RAY N. CANN 



TOPS AND UPHOLSTERY - PAINTING 
BODY AND FENDER REPAIRING 



437 TWENTY-FIFTH STREET 



OAKLAND, CALIF. 



DOuglas 3262 



SHARKEY HAT CO. 



Manufacturers of 
UNIFORM CAPS 

143 SECOND STREET SAN FRANCISCO. CALIF. 



Phone EXbrook 4862 

GARTNER 

MECHANICAL ENGINEERING 
507 HOWARD STREET 



J. H. Gartner Phone TEmplebar 1880 



SAN FRANCISCO 



Phone DOuglas 0566 

ACAPULCO CAFE 

AMERICAN AND MEXICAN DISHES 

Maria Escobar, Prop. 

696 HOWARD STREET SAN FRANCISCO 

Al. Hayward. Prop. Phone TWinoaks 3877 

STANDARD STOVE COMPANY 

GAS AND ELECTRICAL APPLIANCES FOR THE HOME 
STOVES - REFRIGERATORS - WASHERS 

2044 TELEGRAPH AVENUE OAKLAND 2. CALIFORNIA 

K & L DRUG CO. 

123 MacArthur Blvd - TWinoaks 3 700 
3 105 Webster Street - Hlgate 4060 



OAKLAND 



Automotive and Industrial Lacquers 

AIR EQUIPMENT & SUPPLY CO. 

De VILBISS Air Compressors and Paint Spray Equipment 

Synthetics - Paints - Master Painter Finishes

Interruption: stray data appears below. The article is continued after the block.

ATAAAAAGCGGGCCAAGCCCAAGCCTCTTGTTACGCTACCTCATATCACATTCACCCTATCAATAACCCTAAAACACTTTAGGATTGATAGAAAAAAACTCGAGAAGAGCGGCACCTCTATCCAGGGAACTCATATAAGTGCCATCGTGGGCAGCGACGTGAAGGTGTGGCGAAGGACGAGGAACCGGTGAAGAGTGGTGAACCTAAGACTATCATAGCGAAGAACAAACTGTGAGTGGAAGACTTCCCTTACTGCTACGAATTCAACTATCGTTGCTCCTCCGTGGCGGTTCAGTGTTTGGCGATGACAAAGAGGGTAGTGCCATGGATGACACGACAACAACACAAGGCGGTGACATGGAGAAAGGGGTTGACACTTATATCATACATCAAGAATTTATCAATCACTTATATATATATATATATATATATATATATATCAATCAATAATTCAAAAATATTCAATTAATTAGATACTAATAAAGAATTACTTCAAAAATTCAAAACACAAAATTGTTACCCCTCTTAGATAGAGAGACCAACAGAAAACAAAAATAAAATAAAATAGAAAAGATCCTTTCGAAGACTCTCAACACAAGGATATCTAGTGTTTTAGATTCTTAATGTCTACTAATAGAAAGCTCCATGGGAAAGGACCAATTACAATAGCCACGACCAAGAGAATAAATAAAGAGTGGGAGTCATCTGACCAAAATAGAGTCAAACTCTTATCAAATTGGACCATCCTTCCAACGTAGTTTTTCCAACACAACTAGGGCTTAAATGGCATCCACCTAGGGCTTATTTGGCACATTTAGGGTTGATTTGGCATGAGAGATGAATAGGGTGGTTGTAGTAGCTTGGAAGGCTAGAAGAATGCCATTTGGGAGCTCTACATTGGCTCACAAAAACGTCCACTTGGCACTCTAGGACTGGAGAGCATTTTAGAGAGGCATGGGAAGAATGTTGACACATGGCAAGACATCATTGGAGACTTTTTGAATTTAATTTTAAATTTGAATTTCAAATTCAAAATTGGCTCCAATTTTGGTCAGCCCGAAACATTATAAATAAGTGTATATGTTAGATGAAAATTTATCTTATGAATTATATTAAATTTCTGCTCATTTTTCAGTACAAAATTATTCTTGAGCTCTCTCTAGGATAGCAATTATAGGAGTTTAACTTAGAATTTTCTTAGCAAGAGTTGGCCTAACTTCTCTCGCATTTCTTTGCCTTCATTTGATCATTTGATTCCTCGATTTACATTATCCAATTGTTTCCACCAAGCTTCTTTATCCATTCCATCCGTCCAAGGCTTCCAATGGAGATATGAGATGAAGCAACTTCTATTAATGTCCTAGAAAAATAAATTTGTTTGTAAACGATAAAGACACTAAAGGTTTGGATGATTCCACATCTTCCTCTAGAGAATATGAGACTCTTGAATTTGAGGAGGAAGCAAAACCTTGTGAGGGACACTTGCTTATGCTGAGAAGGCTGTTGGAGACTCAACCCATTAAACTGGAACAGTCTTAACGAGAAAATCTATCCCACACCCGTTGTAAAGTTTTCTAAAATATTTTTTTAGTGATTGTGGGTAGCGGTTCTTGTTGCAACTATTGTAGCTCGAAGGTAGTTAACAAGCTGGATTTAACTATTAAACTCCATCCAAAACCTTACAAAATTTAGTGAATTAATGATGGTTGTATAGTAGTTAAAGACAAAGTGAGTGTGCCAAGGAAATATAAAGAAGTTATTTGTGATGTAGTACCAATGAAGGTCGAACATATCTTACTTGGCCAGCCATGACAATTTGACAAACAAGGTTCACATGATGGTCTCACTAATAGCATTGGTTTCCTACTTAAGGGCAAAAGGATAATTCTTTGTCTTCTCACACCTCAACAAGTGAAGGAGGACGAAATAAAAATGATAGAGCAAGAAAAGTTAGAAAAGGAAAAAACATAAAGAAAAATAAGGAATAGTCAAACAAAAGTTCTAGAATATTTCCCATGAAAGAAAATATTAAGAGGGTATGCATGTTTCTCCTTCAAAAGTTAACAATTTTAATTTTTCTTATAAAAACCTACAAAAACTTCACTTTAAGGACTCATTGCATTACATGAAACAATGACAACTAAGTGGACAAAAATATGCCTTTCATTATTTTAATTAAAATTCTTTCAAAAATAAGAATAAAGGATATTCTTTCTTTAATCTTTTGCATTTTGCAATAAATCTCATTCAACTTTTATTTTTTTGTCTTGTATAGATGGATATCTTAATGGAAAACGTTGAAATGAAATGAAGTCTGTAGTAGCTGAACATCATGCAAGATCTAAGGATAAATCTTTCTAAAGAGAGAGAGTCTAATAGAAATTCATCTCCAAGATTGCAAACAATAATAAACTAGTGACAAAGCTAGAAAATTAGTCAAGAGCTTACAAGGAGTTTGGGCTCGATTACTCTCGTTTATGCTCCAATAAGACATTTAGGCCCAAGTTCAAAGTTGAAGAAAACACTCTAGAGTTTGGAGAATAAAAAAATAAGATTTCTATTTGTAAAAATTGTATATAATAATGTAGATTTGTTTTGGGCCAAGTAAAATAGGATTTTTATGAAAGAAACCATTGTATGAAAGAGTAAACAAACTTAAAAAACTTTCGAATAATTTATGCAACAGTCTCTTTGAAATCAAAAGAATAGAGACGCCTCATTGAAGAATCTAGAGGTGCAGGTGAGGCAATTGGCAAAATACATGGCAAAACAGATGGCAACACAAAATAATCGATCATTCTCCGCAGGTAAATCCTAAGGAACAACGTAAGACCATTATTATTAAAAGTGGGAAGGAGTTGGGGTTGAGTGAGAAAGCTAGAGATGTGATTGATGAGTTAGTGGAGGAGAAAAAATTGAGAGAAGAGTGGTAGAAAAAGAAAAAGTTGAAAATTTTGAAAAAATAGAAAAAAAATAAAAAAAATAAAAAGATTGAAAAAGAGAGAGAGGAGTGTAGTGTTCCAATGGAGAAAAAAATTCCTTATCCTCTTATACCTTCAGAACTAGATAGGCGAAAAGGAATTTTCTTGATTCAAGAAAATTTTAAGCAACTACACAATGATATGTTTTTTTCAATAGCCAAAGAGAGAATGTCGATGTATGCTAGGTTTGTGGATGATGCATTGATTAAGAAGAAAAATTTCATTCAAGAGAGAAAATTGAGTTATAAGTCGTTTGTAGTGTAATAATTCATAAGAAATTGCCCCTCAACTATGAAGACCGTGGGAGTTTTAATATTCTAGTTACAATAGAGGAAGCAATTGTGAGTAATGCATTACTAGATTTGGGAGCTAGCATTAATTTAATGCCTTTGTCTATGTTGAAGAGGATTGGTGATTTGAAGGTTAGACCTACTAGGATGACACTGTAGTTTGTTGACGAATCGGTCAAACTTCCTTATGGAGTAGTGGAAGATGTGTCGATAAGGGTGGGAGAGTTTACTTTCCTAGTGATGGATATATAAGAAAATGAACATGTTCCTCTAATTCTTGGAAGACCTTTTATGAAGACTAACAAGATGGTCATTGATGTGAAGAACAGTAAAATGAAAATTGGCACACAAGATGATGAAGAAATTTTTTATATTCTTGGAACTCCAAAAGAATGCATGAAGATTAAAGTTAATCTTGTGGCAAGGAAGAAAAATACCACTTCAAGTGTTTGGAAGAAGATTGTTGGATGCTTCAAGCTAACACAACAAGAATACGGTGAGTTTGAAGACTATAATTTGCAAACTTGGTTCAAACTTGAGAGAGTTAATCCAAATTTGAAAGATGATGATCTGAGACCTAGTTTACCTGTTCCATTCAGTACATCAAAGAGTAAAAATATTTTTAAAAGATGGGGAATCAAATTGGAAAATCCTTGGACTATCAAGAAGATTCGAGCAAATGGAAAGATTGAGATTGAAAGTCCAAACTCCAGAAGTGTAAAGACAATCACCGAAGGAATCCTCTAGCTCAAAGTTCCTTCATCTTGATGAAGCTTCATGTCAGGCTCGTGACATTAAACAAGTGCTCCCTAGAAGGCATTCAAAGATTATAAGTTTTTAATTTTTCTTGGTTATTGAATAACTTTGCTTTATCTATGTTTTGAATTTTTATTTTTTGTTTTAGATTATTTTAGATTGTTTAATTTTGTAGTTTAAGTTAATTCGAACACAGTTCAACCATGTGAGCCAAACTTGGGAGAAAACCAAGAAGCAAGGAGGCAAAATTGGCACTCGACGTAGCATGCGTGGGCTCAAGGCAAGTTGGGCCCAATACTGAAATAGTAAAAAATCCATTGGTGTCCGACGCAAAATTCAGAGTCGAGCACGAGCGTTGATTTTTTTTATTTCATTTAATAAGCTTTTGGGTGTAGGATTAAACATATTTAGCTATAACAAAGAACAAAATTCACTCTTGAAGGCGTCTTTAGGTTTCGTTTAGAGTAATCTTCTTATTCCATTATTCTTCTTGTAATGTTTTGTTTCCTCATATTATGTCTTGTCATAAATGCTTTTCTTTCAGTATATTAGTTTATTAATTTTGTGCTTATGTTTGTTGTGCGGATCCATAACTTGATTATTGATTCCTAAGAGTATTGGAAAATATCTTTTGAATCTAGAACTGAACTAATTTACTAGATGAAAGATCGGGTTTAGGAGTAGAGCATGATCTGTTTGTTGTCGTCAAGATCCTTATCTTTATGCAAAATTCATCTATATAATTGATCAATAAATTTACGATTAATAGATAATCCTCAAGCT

3329 BROADWAY OAKLAND. CALIF. 



DAHL CHEVROLET CO. 

BROADWAY at 27th STREET OAKLAND, CALIF. 

Louis Brignoli and Frank M. Banks 

LE BANK CAFE 

22 35 TELEGRAPH AVENUE OAKLAND. CALIF. 

HUmboldt 0443 

METAL REPAIR WORKS 

SPECIALTY WELDING 
R. W. Dilley 

OAKLAND, CALIF. 



CALIFORNIA 3119 MARKET STREET 



Jack Taylor 



Phone Piedmont 7221 - 7222 



PACIFIC RADIATOR 8C FENDER WORKS 



3540 BROADWAY 



OAKLAND II. CALIF. 



COX-WELLMAN CO. 

DISTRIBUTORS 

Phone GLencourt 1738 

23rd and GROVE STREETS OAKLAND 12. CALIFORNIA 



Page 66 



POLICE AND PEACE OFFICERS' JOURNAL 



February, / 947 



% 



WINNERS OF POLICE 
JOURNAL PRIZES 

(Continued from Page 1 2) 

Marksman — Officer A. Palimieri, first with 1795; second 
Officer E. Eldrup, 1688; third Officer Ray Cooper, 1672. 

Officers Schaugaard, Dunphy, O'Leary and Palimieri, 
respective winners of the four events, were each presented 
with a $2 5 United States saving bond, by Opie L. Warner, 
editor of the Police and Peace Officers' Journal, at a 
gathering of members of the Department held on January 
9, at the range.